After months of campaigning in the US midterm elections, the Democrats retook control of the House of Representatives and the Senate for the first time since 1994.
The critical question that investors are asking themselves is, how much will this election affect the markets? In our view, the answer is probably not as much as many observers think.
Overall, the election results have not affected our broad outlook for the equity markets. We have been saying for some time that there are some risks to the markets in the form of potential earnings’ disappointments as a result of a likely slowdown in the economy but over the long term, the outlook for equities remains bright.
The history of market performance following a change in Congress during a mid-term election suggests that stocks may be in for a good 2007. Over the past 100 years, when there has been a change in control in either or both houses of Congress, the performance of the market from election day to year-end has been relatively flat. The following year, however, stocks have exhibited above-average performance.
Also, the second year of presidential terms (such as 2006) are often accompanied by a significant low point in the equity markets. From that point, stocks have tended to rally significantly in the last two years of presidential terms. In fact, since 1900, there have been only two occasions when this did not occur once during Teddy Roosevelt’s second term and once during the Great Depression.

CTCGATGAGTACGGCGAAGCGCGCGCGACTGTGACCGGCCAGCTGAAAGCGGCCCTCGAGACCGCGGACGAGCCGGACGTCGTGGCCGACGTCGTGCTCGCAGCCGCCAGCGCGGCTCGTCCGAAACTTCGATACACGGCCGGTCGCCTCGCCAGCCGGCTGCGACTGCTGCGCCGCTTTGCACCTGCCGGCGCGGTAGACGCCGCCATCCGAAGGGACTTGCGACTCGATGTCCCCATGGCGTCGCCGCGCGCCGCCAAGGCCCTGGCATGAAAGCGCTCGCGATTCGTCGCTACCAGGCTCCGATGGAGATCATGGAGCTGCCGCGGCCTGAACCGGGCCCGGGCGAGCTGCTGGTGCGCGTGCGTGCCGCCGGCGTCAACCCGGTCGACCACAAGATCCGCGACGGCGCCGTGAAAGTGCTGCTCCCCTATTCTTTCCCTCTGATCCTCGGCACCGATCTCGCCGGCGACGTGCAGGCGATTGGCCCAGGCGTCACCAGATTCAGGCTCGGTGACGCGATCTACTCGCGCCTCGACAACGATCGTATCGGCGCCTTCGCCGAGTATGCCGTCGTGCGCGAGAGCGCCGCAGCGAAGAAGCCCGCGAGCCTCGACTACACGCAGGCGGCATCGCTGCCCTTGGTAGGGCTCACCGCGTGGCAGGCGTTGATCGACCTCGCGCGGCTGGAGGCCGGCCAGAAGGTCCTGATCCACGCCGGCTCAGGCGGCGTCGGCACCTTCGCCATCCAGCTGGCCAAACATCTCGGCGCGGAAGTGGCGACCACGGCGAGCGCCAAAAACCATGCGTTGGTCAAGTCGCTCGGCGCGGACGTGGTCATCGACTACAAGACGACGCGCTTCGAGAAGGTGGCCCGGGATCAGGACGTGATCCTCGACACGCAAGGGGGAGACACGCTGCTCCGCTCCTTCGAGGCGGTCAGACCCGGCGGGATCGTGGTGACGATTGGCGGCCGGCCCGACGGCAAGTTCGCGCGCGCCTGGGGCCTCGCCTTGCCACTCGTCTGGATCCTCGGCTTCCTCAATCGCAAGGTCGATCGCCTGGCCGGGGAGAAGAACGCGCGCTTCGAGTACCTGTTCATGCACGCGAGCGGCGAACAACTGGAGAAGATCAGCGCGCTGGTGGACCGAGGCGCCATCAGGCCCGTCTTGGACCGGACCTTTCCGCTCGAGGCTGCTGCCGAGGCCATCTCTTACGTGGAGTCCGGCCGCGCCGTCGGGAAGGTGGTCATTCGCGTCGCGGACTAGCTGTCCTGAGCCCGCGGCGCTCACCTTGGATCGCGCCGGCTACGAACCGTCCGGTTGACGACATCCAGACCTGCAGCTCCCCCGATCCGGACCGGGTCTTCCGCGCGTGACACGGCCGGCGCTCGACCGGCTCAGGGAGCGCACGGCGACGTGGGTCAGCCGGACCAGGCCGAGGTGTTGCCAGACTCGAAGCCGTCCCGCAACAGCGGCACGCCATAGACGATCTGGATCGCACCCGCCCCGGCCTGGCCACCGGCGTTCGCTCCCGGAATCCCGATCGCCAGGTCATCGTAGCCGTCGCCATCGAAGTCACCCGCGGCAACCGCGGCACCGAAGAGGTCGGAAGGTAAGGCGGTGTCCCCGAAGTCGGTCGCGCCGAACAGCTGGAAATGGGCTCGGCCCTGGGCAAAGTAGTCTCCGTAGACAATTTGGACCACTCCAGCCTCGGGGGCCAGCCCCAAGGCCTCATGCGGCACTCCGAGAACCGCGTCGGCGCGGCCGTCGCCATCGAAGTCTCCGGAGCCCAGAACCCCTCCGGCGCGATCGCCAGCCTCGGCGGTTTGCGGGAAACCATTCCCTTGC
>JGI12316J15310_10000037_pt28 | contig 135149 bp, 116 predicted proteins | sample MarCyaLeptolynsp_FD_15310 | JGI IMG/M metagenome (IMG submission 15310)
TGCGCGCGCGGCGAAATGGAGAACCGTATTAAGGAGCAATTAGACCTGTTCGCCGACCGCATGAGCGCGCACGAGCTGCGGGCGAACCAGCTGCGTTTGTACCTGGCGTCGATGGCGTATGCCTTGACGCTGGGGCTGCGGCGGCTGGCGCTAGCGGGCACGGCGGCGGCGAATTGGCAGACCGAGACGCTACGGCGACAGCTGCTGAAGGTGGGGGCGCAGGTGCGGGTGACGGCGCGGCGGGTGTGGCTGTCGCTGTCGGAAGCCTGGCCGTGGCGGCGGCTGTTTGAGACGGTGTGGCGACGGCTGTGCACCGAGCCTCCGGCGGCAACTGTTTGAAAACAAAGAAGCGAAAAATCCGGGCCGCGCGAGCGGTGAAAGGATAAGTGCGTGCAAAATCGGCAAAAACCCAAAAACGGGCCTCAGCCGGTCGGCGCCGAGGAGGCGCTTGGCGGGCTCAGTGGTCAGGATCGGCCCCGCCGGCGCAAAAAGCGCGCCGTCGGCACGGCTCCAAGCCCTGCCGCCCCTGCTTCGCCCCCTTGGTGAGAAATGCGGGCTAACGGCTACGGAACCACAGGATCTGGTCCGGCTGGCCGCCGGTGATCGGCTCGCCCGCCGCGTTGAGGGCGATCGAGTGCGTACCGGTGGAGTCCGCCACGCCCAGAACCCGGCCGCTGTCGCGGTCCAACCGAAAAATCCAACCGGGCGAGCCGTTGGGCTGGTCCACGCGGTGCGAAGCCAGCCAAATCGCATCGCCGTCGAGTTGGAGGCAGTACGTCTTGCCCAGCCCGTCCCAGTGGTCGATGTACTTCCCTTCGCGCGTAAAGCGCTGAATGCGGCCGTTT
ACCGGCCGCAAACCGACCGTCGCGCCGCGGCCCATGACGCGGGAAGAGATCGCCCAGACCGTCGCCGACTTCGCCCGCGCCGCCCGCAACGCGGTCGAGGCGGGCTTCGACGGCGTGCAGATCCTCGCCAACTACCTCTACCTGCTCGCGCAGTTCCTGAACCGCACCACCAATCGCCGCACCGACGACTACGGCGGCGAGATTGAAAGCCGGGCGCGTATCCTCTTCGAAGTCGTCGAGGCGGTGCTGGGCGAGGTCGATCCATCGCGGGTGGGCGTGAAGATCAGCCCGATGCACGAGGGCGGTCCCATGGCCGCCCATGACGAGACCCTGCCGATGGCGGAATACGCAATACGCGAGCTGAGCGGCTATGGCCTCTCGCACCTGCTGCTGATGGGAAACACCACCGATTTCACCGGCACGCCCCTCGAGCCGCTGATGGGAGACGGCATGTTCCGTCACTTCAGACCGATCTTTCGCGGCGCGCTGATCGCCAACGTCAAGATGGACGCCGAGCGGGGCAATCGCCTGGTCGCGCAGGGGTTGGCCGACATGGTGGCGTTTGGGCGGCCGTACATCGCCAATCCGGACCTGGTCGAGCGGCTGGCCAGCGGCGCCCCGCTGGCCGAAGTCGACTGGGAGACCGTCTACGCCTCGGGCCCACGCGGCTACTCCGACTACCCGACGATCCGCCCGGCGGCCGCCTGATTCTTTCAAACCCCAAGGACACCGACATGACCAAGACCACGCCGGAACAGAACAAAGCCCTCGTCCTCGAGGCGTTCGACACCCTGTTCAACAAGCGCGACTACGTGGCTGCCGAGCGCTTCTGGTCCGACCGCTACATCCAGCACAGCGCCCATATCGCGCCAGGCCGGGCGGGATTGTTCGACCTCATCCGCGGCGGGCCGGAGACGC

Regarding tax policy, the Democrats will almost certainly try to push for a reduction or repeal of the 15 per cent capital gains and dividends tax policy or might be reluctant to extend it through 2010. This would be broadly negative for stocks but would be likely to benefit municipal bonds as their tax advantages would become more valuable. President Bush has, however, promised to veto any such legislation.
The energy sector may be subject to further regulation by Democratic initiatives. This may affect energy stocks negatively in general, but “green-friendly” legislation could benefit alternative energy companies. If high oil prices again become a hot political topic, the Democrats could renew calls for windfall profit taxes, which would be negative overall for the industry.
Trade has been a hotly debated political issue, with many Democrats making noise about engaging in more protectionist trade policies. We believe this would benefit some manufacturing sectors of the market but may act as a drag on economic growth and overall market performance.
Minimum wage increases are generally supported by the Democrats. Although this is a popular move with workers, it would hurt labourintensive industries such as restaurants. Such legislation would primarily benefit less wealthy Americans, which could in turn help mass-market retailers. Due to popular support, its passage is quite likely.
On the domestic front, healthcare is likely to see the biggest overhaul. In our opinion, companies running hospitals or nursing homes might benefit as Democratic plans for spending cuts tend to be more favourable toward these industries.
Additionally, the Democrats will almost certainly push for legislation that would change the Medicare Drug Benefit plan to allow for direct government price negotiation with pharmaceutical companies, which would likely be on overall negative for the industry. Such a move, however, may benefit companies that focus on generic drugs.
The Democrats are also likely to push for a reduction or an elimination of the Medicare managed care stabilisation fund, which we believe could create headline risk for managed care companies.
Bob Doll is vice-chairman and chief investment officer of equities at BlackRock MLIM